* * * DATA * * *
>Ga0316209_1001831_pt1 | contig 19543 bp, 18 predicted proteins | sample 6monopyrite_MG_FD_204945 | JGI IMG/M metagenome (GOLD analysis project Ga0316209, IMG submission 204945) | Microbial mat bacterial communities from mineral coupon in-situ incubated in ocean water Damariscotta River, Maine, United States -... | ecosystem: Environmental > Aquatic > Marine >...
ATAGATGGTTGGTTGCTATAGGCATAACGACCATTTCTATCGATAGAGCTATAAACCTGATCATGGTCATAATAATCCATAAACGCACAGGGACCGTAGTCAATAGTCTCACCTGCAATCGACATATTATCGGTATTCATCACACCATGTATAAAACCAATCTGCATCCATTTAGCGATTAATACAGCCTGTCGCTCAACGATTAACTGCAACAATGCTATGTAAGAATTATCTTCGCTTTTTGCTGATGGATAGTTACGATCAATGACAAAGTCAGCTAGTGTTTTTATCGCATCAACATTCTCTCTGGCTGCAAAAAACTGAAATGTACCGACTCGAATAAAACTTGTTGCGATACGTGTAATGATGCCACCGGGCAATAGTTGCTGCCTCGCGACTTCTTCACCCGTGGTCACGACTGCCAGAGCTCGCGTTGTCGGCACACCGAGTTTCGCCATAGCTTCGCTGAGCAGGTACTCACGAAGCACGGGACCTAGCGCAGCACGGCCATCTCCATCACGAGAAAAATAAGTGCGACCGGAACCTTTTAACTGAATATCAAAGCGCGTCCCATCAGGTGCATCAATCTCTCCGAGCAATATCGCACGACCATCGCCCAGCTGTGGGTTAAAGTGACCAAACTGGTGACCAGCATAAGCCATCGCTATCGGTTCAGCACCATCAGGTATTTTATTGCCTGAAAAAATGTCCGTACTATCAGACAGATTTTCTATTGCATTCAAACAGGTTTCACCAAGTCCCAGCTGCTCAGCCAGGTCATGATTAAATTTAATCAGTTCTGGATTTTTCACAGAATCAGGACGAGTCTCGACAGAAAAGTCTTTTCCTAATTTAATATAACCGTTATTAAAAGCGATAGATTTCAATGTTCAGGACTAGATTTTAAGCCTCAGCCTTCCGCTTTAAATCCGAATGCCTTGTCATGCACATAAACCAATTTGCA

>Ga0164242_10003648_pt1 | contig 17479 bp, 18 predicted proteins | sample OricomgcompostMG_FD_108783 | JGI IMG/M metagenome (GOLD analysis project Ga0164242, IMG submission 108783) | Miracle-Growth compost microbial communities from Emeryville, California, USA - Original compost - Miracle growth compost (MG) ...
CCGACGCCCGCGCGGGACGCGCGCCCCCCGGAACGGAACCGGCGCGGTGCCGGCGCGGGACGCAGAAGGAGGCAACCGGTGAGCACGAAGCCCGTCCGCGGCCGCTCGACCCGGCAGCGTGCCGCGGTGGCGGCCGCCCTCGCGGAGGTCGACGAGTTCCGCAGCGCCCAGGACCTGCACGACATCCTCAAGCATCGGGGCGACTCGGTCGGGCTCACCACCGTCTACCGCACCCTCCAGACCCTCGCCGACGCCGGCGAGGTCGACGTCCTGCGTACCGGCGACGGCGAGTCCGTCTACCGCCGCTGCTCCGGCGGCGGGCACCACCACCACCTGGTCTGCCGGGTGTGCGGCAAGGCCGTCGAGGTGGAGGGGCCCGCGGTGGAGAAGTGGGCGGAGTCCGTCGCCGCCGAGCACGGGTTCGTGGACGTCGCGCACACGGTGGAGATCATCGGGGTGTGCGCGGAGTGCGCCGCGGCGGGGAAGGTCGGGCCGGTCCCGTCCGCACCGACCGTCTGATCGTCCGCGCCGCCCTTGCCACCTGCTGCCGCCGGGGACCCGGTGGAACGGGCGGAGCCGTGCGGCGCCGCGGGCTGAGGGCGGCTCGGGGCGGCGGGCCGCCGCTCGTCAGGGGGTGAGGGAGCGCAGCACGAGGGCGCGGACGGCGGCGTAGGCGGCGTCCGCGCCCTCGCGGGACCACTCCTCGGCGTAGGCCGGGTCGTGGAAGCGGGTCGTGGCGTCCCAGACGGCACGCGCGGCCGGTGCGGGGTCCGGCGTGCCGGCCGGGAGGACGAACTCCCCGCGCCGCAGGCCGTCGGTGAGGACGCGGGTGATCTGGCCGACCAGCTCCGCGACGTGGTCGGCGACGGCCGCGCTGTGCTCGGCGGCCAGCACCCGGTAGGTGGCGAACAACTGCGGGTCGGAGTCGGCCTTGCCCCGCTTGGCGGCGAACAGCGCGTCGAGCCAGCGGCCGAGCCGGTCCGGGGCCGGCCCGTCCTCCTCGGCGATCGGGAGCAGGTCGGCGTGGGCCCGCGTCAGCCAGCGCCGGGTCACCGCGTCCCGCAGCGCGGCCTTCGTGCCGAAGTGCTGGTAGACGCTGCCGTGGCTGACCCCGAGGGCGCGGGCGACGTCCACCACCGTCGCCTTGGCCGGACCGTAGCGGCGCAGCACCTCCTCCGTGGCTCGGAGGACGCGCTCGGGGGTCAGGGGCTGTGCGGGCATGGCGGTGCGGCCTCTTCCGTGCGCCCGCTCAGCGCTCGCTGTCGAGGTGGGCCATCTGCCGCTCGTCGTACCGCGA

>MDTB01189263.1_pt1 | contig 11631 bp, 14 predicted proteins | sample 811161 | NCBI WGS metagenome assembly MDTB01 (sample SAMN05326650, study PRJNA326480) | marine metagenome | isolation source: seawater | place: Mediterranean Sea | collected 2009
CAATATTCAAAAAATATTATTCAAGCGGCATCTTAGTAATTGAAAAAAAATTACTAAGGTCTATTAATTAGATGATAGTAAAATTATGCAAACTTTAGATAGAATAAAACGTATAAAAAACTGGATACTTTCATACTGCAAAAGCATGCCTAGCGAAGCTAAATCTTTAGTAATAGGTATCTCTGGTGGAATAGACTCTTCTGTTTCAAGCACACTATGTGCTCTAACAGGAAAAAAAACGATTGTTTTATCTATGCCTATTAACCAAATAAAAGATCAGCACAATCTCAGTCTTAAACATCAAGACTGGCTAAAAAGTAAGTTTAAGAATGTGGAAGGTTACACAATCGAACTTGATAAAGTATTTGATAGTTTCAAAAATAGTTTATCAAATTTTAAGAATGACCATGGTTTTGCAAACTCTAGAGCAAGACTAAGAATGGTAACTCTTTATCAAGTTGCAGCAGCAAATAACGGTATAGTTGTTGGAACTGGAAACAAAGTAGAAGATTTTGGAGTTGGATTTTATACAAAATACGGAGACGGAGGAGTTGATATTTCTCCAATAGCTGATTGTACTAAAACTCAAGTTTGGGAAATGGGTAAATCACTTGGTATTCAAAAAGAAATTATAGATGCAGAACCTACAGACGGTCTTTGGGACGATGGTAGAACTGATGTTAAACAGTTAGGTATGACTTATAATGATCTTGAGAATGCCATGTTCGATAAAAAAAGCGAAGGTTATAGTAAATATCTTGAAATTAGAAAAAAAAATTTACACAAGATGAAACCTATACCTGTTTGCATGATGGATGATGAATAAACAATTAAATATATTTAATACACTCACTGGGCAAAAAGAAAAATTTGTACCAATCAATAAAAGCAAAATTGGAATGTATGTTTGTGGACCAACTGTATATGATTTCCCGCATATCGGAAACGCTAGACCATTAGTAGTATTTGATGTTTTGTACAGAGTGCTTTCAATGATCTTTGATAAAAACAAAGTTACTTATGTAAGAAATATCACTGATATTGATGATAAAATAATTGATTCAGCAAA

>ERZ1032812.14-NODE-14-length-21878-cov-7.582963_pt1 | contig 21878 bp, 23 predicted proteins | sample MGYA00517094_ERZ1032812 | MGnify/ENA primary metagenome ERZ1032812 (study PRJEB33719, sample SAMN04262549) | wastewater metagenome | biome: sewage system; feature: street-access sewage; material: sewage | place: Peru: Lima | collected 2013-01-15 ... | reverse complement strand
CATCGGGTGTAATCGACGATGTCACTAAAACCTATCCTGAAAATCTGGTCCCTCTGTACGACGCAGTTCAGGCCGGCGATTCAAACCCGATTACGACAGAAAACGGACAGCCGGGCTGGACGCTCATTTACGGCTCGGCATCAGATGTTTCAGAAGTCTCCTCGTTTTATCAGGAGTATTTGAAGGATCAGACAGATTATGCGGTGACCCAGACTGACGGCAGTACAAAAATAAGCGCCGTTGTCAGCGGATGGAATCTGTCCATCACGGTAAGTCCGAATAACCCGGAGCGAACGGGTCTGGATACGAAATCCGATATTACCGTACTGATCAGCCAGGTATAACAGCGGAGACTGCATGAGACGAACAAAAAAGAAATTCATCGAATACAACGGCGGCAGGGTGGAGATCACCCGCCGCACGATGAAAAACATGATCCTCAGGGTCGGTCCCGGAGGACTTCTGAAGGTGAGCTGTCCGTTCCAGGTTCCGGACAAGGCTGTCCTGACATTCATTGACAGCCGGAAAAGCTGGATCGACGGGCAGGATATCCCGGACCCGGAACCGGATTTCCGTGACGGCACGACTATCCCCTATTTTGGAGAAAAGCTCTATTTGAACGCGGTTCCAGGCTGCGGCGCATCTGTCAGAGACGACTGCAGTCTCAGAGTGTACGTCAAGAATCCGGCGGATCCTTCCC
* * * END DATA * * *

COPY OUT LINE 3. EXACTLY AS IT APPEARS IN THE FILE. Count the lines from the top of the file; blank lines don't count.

>Ga0164242_10003648_pt1 | contig 17479 bp, 18 predicted proteins | sample OricomgcompostMG_FD_108783 | JGI IMG/M metagenome (GOLD analysis project Ga0164242, IMG submission 108783) | Miracle-Growth compost microbial communities from Emeryville, California, USA - Original compost - Miracle growth compost (MG) ...